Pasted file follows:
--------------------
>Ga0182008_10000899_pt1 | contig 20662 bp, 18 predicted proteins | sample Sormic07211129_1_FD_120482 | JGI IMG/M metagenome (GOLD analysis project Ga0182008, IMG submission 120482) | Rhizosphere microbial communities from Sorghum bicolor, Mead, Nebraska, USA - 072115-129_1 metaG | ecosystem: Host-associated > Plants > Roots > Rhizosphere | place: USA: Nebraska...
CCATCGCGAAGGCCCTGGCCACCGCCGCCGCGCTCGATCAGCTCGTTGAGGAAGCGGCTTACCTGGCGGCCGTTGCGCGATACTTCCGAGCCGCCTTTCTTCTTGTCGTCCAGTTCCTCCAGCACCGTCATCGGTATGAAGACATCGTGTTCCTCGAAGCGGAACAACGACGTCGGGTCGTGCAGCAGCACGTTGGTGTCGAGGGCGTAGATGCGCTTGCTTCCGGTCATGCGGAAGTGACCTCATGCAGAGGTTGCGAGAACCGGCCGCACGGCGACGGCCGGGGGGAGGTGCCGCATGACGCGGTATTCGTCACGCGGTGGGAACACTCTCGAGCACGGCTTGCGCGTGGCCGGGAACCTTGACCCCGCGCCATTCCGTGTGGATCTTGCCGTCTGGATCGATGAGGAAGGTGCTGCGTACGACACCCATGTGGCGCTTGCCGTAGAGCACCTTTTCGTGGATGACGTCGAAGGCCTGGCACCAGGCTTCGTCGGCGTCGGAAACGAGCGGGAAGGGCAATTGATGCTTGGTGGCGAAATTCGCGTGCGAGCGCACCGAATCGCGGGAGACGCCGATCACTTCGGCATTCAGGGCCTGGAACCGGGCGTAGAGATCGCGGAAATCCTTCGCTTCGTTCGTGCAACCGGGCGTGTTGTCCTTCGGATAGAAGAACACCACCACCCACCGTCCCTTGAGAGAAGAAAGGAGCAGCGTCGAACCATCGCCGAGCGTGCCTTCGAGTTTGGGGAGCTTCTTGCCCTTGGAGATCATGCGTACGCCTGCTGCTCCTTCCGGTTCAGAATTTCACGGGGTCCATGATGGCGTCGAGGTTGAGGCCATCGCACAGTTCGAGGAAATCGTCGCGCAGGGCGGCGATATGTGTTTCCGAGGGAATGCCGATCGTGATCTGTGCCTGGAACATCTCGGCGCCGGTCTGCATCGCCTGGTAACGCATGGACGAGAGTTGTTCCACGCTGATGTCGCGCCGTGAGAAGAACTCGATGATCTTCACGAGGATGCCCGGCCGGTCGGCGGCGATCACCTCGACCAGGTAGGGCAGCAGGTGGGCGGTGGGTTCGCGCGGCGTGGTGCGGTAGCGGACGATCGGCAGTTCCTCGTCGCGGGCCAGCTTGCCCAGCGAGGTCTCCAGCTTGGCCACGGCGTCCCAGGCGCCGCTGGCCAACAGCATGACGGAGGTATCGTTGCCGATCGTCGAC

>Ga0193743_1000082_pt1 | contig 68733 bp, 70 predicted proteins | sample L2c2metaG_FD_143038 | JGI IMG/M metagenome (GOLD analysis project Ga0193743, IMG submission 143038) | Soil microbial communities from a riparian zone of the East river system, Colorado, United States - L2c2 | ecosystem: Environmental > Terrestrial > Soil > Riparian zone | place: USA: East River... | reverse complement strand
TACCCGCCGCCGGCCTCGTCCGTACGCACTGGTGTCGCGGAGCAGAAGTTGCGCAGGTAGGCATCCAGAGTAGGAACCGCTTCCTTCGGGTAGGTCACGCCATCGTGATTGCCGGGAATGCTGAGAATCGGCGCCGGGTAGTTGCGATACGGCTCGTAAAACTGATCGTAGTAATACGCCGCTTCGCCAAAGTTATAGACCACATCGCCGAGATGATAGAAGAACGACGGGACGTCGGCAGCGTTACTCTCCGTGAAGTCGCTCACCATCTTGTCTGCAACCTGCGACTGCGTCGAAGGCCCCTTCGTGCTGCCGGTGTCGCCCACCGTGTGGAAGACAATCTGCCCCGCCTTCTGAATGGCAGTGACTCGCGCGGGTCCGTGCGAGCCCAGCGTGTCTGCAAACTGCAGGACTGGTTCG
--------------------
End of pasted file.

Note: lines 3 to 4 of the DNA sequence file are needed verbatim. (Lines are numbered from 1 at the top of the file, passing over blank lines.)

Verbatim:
>Ga0193743_1000082_pt1 | contig 68733 bp, 70 predicted proteins | sample L2c2metaG_FD_143038 | JGI IMG/M metagenome (GOLD analysis project Ga0193743, IMG submission 143038) | Soil microbial communities from a riparian zone of the East river system, Colorado, United States - L2c2 | ecosystem: Environmental > Terrestrial > Soil > Riparian zone | place: USA: East River... | reverse complement strand
TACCCGCCGCCGGCCTCGTCCGTACGCACTGGTGTCGCGGAGCAGAAGTTGCGCAGGTAGGCATCCAGAGTAGGAACCGCTTCCTTCGGGTAGGTCACGCCATCGTGATTGCCGGGAATGCTGAGAATCGGCGCCGGGTAGTTGCGATACGGCTCGTAAAACTGATCGTAGTAATACGCCGCTTCGCCAAAGTTATAGACCACATCGCCGAGATGATAGAAGAACGACGGGACGTCGGCAGCGTTACTCTCCGTGAAGTCGCTCACCATCTTGTCTGCAACCTGCGACTGCGTCGAAGGCCCCTTCGTGCTGCCGGTGTCGCCCACCGTGTGGAAGACAATCTGCCCCGCCTTCTGAATGGCAGTGACTCGCGCGGGTCCGTGCGAGCCCAGCGTGTCTGCAAACTGCAGGACTGGTTCG